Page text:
Neighbors want ‘safety, justice, service’

Unlike the state of Colorado, Washington’s entrance into the recreational marijuana business has been totally chaotic!

Neighbors want ‘safety, justice, service’

Unlike the state of Colorado, Washington’s entrance into the recreational marijuana business has been totally chaotic!

Nowhere is this displayed more obviously than in our neighborhood at Cassidy Road, Sequim, where recently we were informed that a pot grow and process facility would be placed in our beautiful rural residential area.

Our first concerns are those of safety. There will be no one resident on the facility and security will be taken care of with an alarm system and cameras(?). Additionally the entrance to the facility is exactly opposite a school bus stop.

Secondly, this facility would require excessive amounts of water, high volume electricity, produces a pungent odor, is an ugly set of buildings and greenhouses not in keeping with the surrounding neighborhood and poses questions as to chemicals and fertilizers used, water drainage and disposal of hazardous materials.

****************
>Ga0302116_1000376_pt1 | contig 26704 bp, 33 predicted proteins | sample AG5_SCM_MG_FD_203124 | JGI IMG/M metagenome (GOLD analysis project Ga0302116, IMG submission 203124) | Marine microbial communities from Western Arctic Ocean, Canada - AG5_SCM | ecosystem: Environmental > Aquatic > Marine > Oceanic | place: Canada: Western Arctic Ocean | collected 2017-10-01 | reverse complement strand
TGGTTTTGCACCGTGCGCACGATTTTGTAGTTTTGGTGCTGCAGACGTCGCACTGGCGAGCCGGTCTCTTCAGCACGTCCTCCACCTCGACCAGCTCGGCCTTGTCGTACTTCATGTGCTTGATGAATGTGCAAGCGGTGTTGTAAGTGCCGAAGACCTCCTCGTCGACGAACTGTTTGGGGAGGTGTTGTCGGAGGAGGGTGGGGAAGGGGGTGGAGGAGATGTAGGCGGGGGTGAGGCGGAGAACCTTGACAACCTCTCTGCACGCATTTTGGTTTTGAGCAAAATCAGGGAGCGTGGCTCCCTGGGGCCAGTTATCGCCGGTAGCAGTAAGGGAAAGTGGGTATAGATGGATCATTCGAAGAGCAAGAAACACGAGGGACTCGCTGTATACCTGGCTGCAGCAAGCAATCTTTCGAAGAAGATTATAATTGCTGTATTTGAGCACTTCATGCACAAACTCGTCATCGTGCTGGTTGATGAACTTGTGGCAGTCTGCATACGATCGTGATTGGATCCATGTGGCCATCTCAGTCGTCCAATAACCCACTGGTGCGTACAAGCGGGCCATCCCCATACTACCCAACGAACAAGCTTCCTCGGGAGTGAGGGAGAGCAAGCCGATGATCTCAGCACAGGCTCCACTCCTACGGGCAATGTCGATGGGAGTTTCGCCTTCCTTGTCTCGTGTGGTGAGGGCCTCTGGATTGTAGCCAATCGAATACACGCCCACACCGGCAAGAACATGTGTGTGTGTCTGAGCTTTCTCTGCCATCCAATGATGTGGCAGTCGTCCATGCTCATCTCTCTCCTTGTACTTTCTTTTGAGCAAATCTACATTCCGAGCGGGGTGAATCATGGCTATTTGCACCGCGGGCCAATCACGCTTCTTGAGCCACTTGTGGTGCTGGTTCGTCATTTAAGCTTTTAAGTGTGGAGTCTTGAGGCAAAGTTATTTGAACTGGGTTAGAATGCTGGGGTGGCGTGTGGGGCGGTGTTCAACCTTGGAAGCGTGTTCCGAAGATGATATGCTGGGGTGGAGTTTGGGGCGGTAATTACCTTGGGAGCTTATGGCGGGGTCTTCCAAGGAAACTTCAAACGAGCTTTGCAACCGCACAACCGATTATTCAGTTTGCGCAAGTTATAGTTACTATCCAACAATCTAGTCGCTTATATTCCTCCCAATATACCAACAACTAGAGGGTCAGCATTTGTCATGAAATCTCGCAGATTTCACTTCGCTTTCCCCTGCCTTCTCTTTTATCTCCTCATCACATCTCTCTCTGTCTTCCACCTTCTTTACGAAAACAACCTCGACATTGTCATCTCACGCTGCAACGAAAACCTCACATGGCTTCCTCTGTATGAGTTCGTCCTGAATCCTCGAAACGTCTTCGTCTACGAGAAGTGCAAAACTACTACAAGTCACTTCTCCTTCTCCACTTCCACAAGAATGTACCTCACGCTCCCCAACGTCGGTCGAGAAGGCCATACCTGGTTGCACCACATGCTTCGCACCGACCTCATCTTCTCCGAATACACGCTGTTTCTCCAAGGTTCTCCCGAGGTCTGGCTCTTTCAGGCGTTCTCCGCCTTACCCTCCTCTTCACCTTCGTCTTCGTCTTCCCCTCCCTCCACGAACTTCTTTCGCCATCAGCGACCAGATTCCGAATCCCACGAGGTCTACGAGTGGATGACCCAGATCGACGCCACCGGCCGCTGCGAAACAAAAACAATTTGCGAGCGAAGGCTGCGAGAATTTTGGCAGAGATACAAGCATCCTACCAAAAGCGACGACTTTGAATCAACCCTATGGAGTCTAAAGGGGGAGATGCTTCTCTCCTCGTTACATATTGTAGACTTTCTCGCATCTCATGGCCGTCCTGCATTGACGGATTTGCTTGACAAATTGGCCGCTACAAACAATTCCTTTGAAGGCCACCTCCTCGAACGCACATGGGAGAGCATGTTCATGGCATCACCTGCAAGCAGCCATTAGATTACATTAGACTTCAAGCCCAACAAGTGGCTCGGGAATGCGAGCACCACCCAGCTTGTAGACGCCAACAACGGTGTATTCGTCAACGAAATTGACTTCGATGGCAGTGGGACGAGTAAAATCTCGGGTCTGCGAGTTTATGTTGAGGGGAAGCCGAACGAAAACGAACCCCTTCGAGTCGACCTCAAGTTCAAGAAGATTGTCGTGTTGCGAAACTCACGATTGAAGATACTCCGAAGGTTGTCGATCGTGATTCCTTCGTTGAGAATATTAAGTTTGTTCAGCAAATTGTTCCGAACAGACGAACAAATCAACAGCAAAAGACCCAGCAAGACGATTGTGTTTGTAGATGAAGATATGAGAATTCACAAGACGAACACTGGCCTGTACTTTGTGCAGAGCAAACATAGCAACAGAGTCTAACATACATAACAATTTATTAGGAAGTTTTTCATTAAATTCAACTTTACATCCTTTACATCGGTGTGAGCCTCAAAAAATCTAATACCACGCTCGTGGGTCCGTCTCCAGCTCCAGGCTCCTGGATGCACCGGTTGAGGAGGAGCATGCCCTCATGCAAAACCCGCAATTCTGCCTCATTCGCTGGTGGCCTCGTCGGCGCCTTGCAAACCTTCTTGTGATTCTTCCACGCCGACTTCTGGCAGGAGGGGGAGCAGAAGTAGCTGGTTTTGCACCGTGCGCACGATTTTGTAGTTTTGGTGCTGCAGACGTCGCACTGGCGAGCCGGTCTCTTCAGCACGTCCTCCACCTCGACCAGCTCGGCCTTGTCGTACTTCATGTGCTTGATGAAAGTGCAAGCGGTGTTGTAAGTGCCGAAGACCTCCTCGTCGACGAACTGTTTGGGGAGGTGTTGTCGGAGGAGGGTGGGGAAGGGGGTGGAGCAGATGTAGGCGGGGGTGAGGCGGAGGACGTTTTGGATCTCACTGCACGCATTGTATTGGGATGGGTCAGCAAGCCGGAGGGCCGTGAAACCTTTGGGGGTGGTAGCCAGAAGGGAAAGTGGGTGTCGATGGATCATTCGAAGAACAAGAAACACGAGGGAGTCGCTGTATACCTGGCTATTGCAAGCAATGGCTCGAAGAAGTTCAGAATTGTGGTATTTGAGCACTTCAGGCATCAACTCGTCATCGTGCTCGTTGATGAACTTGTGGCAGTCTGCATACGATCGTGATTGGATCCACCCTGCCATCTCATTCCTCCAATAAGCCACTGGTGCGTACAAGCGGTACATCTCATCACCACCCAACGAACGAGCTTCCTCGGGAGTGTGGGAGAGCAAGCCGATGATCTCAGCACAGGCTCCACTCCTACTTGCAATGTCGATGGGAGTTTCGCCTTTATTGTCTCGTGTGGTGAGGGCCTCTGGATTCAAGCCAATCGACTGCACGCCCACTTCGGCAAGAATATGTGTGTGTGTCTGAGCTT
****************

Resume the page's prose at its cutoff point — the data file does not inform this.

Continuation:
This facility belongs in a commercial or light industrial area and not in a residential area. The quality of our lives will be undermined and we already have been informed that our property will be devalued exponentially. This is unjust.

Lastly, we have been treated badly by the Department of Community Development whose job it is to adhere to the rural law of providing freedom to areas with a low density rural setting from commercial, industrial and moderate density residential developments.

A hearing on this conditional permit granted to the applicant to establish this facility will be held in the courthouse on Aug. 13 and the presiding examiner will be Mark Nichols whose campaign pledge is, “Safety, Justice, Service” — exactly the three things county residents in residential settings are asking for regarding the pot business.

Kathryn McCready

Sequim

 

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